Its main members are the UN-convened Net-Zero Asset Owners Alliance; Ceres; the Institutional Investors Group on Climate Change (IIGCC); the Principles for Responsible Investment (PRI); and SURA Asset Management. Other participants include asset managers and ESG research institutes.

After a year of research, the project has published its June annual report and specified seven key areas to focus on, including the full spectrum of government actions covering the whole economy and sectoral policies in areas such as carbon pricing, energy subsidies, transport, deforestation and land use planning.

The tool will also take into account the financial strength of sovereign states, their adaptability and their resilience.

Once the measures are developed, the project will apply them to 20 pilot countries, covering both developing and developed countries on different continents. The results will be published by the second quarter of 2023, followed by a public comment period during which global asset owners and managers will all be encouraged to participate.

“The ASCOR project team understands that sovereigns may be sensitive to the idea of ​​having their policies assessed on a comparative basis and their progress in implementing policies reviewed,” Gollmeier said.

Therefore, the project does not aim to suggest to country ministries how to formulate their policies related to climate change. However, it is hoped that by providing useful information to asset owners and investment managers, it will encourage all sovereign states to meet their climate change commitments and provide the opportunity for meaningful stakeholder dialogues. , she said.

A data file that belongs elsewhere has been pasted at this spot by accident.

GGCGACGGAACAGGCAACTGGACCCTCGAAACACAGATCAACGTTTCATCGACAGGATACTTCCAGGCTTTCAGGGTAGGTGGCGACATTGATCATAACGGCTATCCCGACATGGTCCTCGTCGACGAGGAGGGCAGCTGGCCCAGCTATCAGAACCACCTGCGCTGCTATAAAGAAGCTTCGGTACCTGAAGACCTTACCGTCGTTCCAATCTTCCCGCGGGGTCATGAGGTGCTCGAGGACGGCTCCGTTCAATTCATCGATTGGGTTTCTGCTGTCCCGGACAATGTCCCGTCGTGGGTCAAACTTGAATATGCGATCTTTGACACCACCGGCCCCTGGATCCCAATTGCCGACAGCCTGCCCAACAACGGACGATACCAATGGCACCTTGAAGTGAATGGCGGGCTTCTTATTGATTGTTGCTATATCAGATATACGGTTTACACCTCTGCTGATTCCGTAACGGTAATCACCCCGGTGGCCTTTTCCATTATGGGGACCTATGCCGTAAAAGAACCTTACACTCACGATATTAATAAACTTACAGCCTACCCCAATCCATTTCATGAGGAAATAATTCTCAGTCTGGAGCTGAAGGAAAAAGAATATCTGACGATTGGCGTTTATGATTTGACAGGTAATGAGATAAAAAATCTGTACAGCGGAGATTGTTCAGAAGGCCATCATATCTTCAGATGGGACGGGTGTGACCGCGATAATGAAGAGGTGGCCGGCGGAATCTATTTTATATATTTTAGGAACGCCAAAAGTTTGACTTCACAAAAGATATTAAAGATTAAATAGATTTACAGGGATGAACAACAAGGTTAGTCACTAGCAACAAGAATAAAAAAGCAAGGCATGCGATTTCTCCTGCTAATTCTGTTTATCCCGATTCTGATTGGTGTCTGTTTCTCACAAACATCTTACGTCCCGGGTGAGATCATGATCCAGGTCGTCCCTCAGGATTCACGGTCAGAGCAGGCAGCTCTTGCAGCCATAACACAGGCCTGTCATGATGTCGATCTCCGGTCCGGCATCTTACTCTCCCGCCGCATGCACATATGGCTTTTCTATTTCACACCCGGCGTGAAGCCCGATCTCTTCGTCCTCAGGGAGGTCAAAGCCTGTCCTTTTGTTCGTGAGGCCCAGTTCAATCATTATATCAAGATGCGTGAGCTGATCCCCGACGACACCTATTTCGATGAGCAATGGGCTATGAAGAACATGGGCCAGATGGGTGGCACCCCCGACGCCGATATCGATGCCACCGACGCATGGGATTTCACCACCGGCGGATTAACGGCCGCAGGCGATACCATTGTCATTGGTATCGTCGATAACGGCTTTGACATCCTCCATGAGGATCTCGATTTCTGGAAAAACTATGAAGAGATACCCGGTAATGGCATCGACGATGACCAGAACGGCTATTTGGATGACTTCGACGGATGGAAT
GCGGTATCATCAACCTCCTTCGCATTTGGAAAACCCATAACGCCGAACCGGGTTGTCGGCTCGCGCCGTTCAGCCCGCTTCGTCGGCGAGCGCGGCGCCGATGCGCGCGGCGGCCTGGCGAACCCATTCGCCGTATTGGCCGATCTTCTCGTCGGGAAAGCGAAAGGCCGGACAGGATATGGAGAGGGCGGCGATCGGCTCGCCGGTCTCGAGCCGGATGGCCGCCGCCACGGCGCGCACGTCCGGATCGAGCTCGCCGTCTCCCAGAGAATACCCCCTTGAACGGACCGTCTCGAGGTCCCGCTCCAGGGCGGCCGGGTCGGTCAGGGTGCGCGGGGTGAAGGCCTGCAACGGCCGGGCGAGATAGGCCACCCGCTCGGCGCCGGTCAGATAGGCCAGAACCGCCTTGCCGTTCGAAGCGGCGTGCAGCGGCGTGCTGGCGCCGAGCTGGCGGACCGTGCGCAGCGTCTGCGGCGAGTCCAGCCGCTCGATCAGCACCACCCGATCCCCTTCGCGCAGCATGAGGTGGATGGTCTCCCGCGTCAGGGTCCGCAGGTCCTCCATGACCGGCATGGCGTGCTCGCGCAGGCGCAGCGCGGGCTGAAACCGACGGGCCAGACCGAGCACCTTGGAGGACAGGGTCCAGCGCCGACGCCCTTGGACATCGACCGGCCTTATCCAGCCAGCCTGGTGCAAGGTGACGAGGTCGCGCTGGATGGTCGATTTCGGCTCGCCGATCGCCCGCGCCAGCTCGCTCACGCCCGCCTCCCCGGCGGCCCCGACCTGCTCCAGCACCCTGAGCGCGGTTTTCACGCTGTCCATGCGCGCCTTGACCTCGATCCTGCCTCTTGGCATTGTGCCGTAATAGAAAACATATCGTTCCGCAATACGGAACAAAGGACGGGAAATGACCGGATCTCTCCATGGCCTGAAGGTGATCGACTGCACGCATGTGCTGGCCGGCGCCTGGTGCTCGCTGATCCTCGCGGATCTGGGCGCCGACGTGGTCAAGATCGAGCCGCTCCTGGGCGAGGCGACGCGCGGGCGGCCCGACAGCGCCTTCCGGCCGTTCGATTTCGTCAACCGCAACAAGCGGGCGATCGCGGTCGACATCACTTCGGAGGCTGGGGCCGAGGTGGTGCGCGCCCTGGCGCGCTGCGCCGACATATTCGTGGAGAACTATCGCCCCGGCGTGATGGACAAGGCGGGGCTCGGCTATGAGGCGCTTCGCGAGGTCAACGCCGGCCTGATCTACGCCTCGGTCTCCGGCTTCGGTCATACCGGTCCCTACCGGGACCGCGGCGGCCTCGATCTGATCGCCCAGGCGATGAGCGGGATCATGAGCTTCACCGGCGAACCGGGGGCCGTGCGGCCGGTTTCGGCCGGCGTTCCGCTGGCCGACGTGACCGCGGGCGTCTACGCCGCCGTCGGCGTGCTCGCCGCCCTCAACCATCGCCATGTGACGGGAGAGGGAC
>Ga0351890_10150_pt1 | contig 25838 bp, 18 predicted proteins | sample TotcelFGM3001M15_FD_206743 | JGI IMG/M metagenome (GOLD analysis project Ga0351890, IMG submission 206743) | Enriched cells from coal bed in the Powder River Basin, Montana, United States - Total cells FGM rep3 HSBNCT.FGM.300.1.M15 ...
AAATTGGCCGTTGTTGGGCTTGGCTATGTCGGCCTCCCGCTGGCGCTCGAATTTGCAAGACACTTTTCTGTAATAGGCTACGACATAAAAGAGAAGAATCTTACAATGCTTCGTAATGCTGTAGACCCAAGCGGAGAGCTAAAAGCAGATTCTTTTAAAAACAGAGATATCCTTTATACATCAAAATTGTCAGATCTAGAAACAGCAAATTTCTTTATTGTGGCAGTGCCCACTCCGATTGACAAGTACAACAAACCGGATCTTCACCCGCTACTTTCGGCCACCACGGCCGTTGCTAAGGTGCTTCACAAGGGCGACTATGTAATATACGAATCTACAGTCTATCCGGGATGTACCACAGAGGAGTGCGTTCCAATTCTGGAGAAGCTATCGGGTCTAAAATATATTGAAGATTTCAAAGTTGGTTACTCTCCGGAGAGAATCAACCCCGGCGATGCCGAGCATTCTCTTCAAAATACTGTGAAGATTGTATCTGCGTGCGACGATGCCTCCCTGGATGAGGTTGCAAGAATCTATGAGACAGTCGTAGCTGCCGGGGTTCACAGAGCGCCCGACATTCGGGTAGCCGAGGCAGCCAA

Hopefully, such a tool will increase transparency and could lead to peer pressure among sovereigns to publicly highlight their progress, while Asia and other nations will appreciate the benefits of this tool and put it to good use. , she added.

THE MISSING PIECE

Jonathan Ho,

Allianz Global Investors

“Historically, the industry’s abilities to assess the sustainability progress of states have lagged, particularly when compared to abilities to measure corporate sustainability,” said Jonathan Ho, sustainability specialist at Allianz Global Investors.

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This is understandable, as corporate sustainability fits more easily into many common and existing ESG frameworks, he noted.

“The ASCOR project will be an important step in providing more decision-useful clarity on sovereign exposure to climate risks and their climate policies,” Ho said. Asian investor.

He stressed that context is critical to any meaningful analysis of sovereigns. “The challenge is that the contextualization and nuance make it difficult to generate apple-to-apple comparisons. Thus, the complexity is how the analysis can reconcile both contextualization and comparability.

He takes Hong Kong as an example. The city has a goal to increase the share of renewables in the energy mix to 7.5-10% by 2035. In absolute terms, the goal may seem low compared to goals in other jurisdictions. But given Hong Kong’s geographic constraints and its renewable energy potential, such a goal is already worthy of respect, Ho noted.

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Carol M. Barragan